the
system
must
remain
online,
one
tuning
method
is
to first
set
and
values
to
zero.
Increase
the
until
the
output
of
the loop
oscillates, then the should be set to approximately half of that value for a
"quarter amplitude decay" type response. Then increase until any offset is
corrected in sufficient time for the process. However, too much will cause
instability. Finally, increase , if required, until the loop is acceptably quick to
reach its reference after a load disturbance. However, too much will cause
excessive response and overshoot. A fast PID loop tuning usually overshoots
slightly to reach the setpoint more quickly; however, some systems cannot accept
overshoot, in which case an over-damped closed-loop system is required, which
will require a
setting significantly less than half that of the
setting that was
causing oscillation.
Effects of increasing a parameter independently
Overshoot Settling time
Stability
Parameter
Rise time
error
Small
Decrease
Increase
Decrease
change
Decrease
Increase
Increase
Eliminate

### the Ziegler–Nichols method, introduced by John G. Ziegler and Nathaniel B.

Ziegler Nichols method, introduced by John G. Ziegler and Nathaniel B. Nichols in the 1940s. As in the method above, the and gains are first set to zero. The proportional gain is increased until it reaches the ultimate gain, , at which the output of the loop starts to oscillate. and the oscillation period are used to set the gains as shown: Ziegler – Nichols method Control Type P - - PI - PID These gains apply to the ideal, parallel form of the PID controller. When applied to the standard PID form, the integral and derivative time parameters and are only dependent on the oscillation period . " id="pdf-obj-5-58" src="pdf-obj-5-58.jpg">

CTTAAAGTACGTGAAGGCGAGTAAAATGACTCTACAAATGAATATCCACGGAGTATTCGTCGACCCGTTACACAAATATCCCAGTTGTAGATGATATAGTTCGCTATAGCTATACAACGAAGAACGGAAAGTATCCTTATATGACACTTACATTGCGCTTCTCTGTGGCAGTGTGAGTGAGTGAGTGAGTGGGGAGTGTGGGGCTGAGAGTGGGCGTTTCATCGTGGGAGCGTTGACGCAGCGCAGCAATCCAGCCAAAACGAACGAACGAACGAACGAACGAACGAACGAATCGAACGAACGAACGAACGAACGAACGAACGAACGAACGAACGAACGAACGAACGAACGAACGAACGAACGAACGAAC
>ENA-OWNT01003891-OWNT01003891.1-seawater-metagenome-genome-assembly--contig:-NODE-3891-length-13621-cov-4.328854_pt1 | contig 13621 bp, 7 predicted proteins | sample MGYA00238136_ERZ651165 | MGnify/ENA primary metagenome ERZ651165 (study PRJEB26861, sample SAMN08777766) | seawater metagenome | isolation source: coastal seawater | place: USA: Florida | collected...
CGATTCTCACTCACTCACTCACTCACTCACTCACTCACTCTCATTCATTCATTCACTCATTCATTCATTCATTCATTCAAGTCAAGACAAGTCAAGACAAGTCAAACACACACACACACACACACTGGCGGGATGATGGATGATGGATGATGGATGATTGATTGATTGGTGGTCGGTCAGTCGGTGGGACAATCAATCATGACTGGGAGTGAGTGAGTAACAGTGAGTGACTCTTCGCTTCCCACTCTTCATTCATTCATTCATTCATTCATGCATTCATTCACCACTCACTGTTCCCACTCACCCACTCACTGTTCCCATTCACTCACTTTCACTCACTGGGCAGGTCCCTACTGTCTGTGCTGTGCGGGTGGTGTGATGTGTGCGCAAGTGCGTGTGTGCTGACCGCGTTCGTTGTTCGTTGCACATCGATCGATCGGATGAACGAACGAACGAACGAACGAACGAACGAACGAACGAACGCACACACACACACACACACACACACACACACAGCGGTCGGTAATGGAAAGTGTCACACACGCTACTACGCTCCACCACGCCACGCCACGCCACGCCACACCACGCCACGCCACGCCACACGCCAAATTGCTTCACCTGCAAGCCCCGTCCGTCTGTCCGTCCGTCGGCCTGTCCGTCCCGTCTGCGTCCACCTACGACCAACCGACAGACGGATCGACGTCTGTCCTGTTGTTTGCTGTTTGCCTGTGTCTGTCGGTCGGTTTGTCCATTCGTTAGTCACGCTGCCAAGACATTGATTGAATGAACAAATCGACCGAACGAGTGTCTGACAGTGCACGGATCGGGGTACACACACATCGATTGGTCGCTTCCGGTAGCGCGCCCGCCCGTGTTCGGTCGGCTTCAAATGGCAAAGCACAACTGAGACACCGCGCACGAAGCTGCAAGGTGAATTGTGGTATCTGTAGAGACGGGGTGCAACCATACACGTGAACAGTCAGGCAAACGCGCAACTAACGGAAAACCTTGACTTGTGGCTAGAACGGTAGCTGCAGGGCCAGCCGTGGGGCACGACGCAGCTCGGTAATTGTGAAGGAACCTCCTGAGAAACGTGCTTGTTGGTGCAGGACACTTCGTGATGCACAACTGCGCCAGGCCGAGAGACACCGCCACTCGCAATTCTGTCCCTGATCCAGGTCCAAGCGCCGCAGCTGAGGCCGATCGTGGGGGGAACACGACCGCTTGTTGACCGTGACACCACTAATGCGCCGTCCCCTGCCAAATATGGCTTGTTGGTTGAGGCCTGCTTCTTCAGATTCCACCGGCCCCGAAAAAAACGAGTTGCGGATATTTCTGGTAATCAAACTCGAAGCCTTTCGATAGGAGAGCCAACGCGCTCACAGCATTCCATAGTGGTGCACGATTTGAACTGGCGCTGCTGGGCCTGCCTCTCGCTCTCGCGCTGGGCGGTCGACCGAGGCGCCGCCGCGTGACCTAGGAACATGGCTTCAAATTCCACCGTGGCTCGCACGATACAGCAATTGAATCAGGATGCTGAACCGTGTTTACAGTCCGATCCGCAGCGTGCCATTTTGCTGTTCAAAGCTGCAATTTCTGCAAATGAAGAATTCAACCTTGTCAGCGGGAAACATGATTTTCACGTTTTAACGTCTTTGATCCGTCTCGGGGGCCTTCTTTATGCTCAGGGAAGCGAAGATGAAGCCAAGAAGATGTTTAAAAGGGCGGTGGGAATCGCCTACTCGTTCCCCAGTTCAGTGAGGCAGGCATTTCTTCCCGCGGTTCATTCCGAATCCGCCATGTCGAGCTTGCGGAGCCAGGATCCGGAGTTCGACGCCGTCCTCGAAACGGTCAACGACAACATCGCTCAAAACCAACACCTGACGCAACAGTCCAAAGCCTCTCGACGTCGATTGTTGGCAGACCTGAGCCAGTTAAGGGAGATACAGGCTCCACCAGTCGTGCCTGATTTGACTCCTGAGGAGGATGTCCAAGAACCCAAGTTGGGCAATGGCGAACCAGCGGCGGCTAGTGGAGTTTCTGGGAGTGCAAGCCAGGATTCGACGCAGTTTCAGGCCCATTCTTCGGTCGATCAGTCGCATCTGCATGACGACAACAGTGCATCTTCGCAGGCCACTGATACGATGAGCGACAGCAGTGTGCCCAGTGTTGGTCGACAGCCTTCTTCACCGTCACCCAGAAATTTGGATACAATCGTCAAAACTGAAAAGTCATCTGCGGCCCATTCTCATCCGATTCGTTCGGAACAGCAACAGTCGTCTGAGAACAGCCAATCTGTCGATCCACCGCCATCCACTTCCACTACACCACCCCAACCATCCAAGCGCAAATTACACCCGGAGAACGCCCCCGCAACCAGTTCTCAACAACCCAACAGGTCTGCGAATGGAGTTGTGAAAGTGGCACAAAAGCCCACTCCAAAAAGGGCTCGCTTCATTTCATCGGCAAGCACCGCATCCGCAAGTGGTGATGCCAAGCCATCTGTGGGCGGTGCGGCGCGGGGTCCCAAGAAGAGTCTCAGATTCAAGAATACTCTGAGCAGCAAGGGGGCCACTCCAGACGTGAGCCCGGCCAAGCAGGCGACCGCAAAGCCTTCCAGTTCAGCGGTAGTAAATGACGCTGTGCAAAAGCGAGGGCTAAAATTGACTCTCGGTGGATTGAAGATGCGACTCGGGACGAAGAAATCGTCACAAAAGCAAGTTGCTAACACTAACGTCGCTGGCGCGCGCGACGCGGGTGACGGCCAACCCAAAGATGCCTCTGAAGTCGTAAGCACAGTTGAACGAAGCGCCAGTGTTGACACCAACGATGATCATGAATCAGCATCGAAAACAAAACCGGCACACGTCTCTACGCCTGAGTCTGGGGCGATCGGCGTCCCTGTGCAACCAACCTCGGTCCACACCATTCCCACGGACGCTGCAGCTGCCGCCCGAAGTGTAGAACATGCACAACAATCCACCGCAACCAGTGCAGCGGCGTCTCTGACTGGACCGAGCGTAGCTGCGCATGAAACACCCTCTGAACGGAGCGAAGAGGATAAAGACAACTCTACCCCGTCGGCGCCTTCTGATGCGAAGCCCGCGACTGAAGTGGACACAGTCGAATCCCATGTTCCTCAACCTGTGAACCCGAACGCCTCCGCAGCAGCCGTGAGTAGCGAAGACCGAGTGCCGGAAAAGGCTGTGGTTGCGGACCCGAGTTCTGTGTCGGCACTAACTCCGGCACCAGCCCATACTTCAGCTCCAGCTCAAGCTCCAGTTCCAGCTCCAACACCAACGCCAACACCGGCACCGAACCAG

Ziegler Nichols method, introduced by John G. Ziegler and Nathaniel B. Nichols in the 1940s. As in the method above, the and gains are first set to zero. The proportional gain is increased until it reaches the ultimate gain, , at which the output of the loop starts to oscillate. and the oscillation period are used to set the gains as shown: Ziegler – Nichols method Control Type P - - PI - PID These gains apply to the ideal, parallel form of the PID controller. When applied to the standard PID form, the integral and derivative time parameters and are only dependent on the oscillation period . " id="pdf-obj-5-60" src="pdf-obj-5-60.jpg">

### period

Ziegler Nichols method, introduced by John G. Ziegler and Nathaniel B. Nichols in the 1940s. As in the method above, the and gains are first set to zero. The proportional gain is increased until it reaches the ultimate gain, , at which the output of the loop starts to oscillate. and the oscillation period are used to set the gains as shown: Ziegler – Nichols method Control Type P - - PI - PID These gains apply to the ideal, parallel form of the PID controller. When applied to the standard PID form, the integral and derivative time parameters and are only dependent on the oscillation period . " id="pdf-obj-5-108" src="pdf-obj-5-108.jpg">

.

### of Eq. (1).

= Proportional gain
= Integral gain

CL RESPONSE
RISE TIME
OVERSHOOT
SETTLING TIME
S-S ERROR
Kp
Decrease
Increase
Small Change
Decrease
Ki
Decrease
Increase
Increase
Eliminate
Kd
Small Change
Decrease
Decrease
No Change

,
,

,

.

### shown below to obtain a desired response.

• 1. Obtain an open-loop response and determine what needs to be improved

• 2. Add a proportional control to improve the rise time

• 3. Add a derivative control to improve the overshoot

• 4. Add an integral control to eliminate the steady-state error

• 5. Adjust each of Kp, Ki, and Kd until you obtain a desired overall response.

example, if a PI controller gives a good enough response, then you don't need to implement a derivative controller on the system. Keep the controller as simple as possible.

,

### Before going into a PID control, let's take a look at a PI control. From the table, we see that an integral controller (Ki) decreases the rise time, increases both the overshoot and the settling time, and eliminates the steady-state error. For the given system, the closed-loop transfer function with a PI control is:

X(s)/F(s) = (K p +K i /s)/ (s 2 +10s+20+K p +K i /s)